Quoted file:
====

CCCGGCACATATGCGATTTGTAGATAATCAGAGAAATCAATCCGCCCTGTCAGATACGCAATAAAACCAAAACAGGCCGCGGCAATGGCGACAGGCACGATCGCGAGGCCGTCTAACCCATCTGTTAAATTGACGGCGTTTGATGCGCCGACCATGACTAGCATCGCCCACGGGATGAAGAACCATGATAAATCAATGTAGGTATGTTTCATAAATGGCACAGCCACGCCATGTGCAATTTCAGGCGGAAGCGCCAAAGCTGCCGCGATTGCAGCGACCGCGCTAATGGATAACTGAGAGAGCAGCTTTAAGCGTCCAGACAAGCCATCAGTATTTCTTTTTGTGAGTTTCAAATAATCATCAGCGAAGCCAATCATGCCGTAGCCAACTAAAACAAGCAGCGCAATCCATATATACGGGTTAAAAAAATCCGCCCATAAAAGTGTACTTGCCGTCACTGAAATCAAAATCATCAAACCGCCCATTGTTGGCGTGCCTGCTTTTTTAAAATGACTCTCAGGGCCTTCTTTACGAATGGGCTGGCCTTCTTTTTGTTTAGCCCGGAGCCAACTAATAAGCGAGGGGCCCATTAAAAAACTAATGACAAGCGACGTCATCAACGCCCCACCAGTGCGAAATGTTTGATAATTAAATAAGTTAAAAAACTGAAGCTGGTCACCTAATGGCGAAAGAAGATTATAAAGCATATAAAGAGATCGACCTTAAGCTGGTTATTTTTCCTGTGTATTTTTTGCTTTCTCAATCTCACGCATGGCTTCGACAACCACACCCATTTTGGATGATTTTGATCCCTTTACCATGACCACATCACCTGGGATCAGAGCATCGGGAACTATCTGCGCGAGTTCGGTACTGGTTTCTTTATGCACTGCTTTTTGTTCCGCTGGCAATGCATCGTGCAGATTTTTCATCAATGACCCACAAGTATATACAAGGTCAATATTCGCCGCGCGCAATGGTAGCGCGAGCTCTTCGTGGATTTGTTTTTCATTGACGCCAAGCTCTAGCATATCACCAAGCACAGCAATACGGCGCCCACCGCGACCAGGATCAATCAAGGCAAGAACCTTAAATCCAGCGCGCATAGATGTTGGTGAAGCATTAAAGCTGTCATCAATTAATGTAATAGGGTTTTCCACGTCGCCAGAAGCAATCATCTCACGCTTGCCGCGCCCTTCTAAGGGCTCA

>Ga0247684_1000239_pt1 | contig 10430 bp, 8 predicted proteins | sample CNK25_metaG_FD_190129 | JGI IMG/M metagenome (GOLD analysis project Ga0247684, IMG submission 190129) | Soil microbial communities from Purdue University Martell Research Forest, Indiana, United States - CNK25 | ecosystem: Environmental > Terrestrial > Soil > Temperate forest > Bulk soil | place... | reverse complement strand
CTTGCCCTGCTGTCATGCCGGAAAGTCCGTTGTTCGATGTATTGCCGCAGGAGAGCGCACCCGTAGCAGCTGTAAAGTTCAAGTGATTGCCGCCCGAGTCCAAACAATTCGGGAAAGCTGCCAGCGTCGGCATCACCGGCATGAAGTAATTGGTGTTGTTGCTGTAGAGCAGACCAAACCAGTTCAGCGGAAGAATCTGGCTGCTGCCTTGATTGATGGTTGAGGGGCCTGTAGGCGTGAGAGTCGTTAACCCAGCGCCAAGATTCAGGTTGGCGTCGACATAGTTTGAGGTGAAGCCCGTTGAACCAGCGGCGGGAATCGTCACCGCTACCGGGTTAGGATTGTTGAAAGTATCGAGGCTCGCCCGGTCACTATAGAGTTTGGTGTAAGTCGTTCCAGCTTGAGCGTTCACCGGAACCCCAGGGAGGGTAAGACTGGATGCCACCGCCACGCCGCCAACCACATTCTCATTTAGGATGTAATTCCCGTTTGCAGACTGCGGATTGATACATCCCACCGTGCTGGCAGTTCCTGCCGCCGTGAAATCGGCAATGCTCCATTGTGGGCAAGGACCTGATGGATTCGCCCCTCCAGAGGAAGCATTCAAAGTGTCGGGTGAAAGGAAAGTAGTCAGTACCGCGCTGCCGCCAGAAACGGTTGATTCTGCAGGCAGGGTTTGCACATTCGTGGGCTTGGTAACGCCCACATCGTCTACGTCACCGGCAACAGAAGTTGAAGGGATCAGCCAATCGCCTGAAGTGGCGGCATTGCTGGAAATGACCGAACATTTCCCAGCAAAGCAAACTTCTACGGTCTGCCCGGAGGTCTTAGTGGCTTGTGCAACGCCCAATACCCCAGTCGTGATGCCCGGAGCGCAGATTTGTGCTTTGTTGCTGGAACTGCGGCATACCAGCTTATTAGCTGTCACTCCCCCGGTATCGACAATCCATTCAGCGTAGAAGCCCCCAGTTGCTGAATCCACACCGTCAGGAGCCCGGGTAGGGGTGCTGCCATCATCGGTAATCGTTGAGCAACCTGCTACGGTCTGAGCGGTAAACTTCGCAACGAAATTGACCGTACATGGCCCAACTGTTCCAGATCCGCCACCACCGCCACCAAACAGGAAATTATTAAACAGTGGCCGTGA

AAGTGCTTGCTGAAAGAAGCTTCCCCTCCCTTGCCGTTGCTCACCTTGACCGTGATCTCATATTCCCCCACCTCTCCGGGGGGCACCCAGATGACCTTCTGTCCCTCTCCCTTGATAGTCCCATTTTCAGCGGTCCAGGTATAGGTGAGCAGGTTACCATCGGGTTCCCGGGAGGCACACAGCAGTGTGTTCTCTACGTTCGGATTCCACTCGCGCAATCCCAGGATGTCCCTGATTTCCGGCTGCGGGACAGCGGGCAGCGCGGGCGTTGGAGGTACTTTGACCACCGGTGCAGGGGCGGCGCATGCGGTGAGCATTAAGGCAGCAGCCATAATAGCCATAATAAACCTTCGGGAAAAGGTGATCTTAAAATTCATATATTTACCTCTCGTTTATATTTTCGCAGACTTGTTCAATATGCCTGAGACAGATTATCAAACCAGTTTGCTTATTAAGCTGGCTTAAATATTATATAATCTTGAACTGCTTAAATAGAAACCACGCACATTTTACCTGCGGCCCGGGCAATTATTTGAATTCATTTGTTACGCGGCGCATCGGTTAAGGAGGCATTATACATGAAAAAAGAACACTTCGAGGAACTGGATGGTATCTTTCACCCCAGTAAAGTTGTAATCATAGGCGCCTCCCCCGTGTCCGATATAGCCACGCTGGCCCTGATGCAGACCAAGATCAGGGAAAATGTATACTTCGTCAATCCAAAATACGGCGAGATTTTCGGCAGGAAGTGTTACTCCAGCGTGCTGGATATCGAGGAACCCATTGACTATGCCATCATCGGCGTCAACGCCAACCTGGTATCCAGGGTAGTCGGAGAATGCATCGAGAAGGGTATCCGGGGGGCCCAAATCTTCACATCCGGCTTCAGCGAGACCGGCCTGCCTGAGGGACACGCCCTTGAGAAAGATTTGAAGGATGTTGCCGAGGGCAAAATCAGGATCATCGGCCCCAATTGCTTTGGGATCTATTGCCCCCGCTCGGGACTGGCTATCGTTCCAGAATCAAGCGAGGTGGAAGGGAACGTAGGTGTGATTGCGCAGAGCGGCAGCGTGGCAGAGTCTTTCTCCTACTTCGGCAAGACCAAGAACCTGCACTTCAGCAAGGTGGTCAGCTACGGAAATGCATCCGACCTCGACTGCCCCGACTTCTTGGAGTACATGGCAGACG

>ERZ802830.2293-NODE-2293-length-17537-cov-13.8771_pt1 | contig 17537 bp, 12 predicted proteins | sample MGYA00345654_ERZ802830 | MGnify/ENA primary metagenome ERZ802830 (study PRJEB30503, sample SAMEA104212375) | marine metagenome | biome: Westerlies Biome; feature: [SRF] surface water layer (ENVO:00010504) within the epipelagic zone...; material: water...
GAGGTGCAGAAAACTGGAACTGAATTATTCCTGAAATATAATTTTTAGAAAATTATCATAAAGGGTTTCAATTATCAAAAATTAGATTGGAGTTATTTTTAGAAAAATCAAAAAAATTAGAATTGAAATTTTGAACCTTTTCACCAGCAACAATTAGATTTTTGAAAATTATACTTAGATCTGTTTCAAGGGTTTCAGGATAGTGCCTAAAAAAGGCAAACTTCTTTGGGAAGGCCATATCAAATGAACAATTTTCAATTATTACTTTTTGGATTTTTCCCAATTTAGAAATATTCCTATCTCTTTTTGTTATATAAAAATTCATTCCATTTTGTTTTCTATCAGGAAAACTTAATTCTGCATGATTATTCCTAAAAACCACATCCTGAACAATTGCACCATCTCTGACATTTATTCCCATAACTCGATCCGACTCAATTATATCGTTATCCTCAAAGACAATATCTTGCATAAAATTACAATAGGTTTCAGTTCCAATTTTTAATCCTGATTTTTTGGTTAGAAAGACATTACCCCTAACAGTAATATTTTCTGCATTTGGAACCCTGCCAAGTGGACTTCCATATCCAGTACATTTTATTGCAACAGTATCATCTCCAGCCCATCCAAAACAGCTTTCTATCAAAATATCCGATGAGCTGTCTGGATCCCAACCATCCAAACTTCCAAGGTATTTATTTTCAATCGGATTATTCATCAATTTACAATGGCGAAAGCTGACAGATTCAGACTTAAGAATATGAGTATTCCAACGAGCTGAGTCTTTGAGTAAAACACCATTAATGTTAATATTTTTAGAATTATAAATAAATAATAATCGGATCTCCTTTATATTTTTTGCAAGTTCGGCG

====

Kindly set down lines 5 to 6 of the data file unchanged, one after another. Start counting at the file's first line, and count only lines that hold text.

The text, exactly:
>ERZ802830.2293-NODE-2293-length-17537-cov-13.8771_pt1 | contig 17537 bp, 12 predicted proteins | sample MGYA00345654_ERZ802830 | MGnify/ENA primary metagenome ERZ802830 (study PRJEB30503, sample SAMEA104212375) | marine metagenome | biome: Westerlies Biome; feature: [SRF] surface water layer (ENVO:00010504) within the epipelagic zone...; material: water...
GAGGTGCAGAAAACTGGAACTGAATTATTCCTGAAATATAATTTTTAGAAAATTATCATAAAGGGTTTCAATTATCAAAAATTAGATTGGAGTTATTTTTAGAAAAATCAAAAAAATTAGAATTGAAATTTTGAACCTTTTCACCAGCAACAATTAGATTTTTGAAAATTATACTTAGATCTGTTTCAAGGGTTTCAGGATAGTGCCTAAAAAAGGCAAACTTCTTTGGGAAGGCCATATCAAATGAACAATTTTCAATTATTACTTTTTGGATTTTTCCCAATTTAGAAATATTCCTATCTCTTTTTGTTATATAAAAATTCATTCCATTTTGTTTTCTATCAGGAAAACTTAATTCTGCATGATTATTCCTAAAAACCACATCCTGAACAATTGCACCATCTCTGACATTTATTCCCATAACTCGATCCGACTCAATTATATCGTTATCCTCAAAGACAATATCTTGCATAAAATTACAATAGGTTTCAGTTCCAATTTTTAATCCTGATTTTTTGGTTAGAAAGACATTACCCCTAACAGTAATATTTTCTGCATTTGGAACCCTGCCAAGTGGACTTCCATATCCAGTACATTTTATTGCAACAGTATCATCTCCAGCCCATCCAAAACAGCTTTCTATCAAAATATCCGATGAGCTGTCTGGATCCCAACCATCCAAACTTCCAAGGTATTTATTTTCAATCGGATTATTCATCAATTTACAATGGCGAAAGCTGACAGATTCAGACTTAAGAATATGAGTATTCCAACGAGCTGAGTCTTTGAGTAAAACACCATTAATGTTAATATTTTTAGAATTATAAATAAATAATAATCGGATCTCCTTTATATTTTTTGCAAGTTCGGCG